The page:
The typical business owner will only sell a business once. Understanding the complex process involved will help produce the best results, but don’t fall prey to the business sales myths that can derail or seriously affect a potential sale.
The market approach sets a value based on the values of other businesses that have been sold. Setting the market value involves researching the sale prices for similar businesses in a geographic area. In some cases, however, finding a company that is similar in many ways to your company may be difficult.
Whatever your goal, you want a good advisor to help you assess the value of your company. Question your advisor on the effects of deal structure and how multiples are used. A business owner should never accept a computer-generated valuation or a one-size-fits-all approach when selling the business. And don’t be impressed by the person who presents the highest value – you may only be setting yourself up for failure during the sale process.
Certainly, an owner wants to be sure he or she is mentally and emotionally prepared to sell. But personal readiness is just one factor. Economic factors can have a significant impact on the sale of a business.
Sale prices can be affected by industry consolidation, interest rates, unemployment and many other economic measures. Talk with a professional and aim to sell when your personal goals and market conditions align.
Some owners will base the company value on what they need for retirement. Others will tell you they want $100,000/year for “sweat equity.”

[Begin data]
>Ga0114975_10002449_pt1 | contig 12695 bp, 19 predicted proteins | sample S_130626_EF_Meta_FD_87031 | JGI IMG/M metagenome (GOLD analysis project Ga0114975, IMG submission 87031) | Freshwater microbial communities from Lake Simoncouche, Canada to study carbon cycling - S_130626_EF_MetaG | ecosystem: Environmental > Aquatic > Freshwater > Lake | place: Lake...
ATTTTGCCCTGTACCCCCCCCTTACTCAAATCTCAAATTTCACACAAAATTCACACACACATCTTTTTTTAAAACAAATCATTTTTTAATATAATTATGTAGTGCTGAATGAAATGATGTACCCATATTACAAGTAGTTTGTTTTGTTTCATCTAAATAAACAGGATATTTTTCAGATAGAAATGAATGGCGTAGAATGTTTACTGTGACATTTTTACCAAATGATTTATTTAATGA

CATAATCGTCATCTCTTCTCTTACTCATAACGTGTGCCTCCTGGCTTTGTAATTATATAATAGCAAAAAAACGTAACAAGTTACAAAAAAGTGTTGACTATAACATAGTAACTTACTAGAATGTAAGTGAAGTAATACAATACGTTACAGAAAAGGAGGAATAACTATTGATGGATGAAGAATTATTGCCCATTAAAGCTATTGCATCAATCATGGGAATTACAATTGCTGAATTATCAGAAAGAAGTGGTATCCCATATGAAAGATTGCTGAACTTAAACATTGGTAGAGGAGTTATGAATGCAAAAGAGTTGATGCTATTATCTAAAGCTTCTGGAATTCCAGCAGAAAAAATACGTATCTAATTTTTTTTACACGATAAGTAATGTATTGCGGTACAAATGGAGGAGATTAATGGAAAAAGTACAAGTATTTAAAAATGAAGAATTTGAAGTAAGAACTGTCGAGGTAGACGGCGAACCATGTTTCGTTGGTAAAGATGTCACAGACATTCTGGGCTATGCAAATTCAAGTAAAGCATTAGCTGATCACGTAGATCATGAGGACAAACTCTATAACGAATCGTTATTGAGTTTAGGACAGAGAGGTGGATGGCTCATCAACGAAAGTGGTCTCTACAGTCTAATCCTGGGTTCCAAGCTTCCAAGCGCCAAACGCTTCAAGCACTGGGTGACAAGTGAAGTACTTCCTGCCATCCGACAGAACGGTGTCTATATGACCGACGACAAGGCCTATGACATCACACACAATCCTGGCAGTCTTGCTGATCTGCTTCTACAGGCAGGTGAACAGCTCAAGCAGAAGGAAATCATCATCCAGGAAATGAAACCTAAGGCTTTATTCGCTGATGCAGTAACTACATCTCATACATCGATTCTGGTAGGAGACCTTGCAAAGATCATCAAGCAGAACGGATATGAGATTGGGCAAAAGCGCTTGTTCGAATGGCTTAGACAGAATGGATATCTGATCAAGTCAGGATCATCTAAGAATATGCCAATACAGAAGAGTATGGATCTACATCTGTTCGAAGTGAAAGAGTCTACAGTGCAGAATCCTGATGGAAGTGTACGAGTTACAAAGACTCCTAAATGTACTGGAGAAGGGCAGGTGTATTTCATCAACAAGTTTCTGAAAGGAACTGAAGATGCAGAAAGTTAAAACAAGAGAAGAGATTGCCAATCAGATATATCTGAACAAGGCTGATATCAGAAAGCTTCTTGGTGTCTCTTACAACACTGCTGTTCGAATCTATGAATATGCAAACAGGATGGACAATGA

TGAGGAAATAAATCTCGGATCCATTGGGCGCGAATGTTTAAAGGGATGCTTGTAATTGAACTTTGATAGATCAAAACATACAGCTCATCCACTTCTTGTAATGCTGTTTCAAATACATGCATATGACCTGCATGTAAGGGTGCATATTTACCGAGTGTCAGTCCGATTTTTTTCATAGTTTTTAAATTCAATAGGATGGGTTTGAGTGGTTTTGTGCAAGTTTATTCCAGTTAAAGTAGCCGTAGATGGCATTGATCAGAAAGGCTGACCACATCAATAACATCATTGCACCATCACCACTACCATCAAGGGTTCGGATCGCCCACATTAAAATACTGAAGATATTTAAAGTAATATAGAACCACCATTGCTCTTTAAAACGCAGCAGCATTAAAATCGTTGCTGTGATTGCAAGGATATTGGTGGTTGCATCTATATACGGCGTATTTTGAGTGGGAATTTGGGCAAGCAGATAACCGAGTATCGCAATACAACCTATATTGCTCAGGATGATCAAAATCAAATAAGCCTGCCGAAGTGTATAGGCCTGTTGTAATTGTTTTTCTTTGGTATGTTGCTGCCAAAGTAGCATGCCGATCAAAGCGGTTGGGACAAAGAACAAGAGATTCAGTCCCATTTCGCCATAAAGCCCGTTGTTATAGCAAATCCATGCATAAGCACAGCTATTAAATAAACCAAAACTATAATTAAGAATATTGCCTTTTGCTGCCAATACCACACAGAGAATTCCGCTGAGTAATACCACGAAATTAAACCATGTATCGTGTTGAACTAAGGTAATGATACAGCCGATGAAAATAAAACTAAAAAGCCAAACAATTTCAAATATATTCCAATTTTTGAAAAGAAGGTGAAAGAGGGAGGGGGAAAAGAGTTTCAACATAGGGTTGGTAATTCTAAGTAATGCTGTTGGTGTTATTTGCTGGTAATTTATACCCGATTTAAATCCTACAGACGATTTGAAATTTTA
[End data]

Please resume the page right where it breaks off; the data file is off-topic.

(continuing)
A third party valuation is a good idea for anyone seriously considering the sale of their business. An outside valuation will include a thorough analysis of the business and the market it operates in. This will provide a solid understanding of the company’s growth potential, not some vague industry average.
Selling a company is much more complex than selling a house. A successful business sale usually requires a great deal of pre-planning, at least a year and maybe as long as three years to drive sales, develop key staff, document the operations and control expenses.
The average house will sell in less than four months, while the average business sale is nine months to a year.
Even after the business is sold, the seller can be expected to put in at least a few months, and possibly years of transition time, helping to make the new owner a success.
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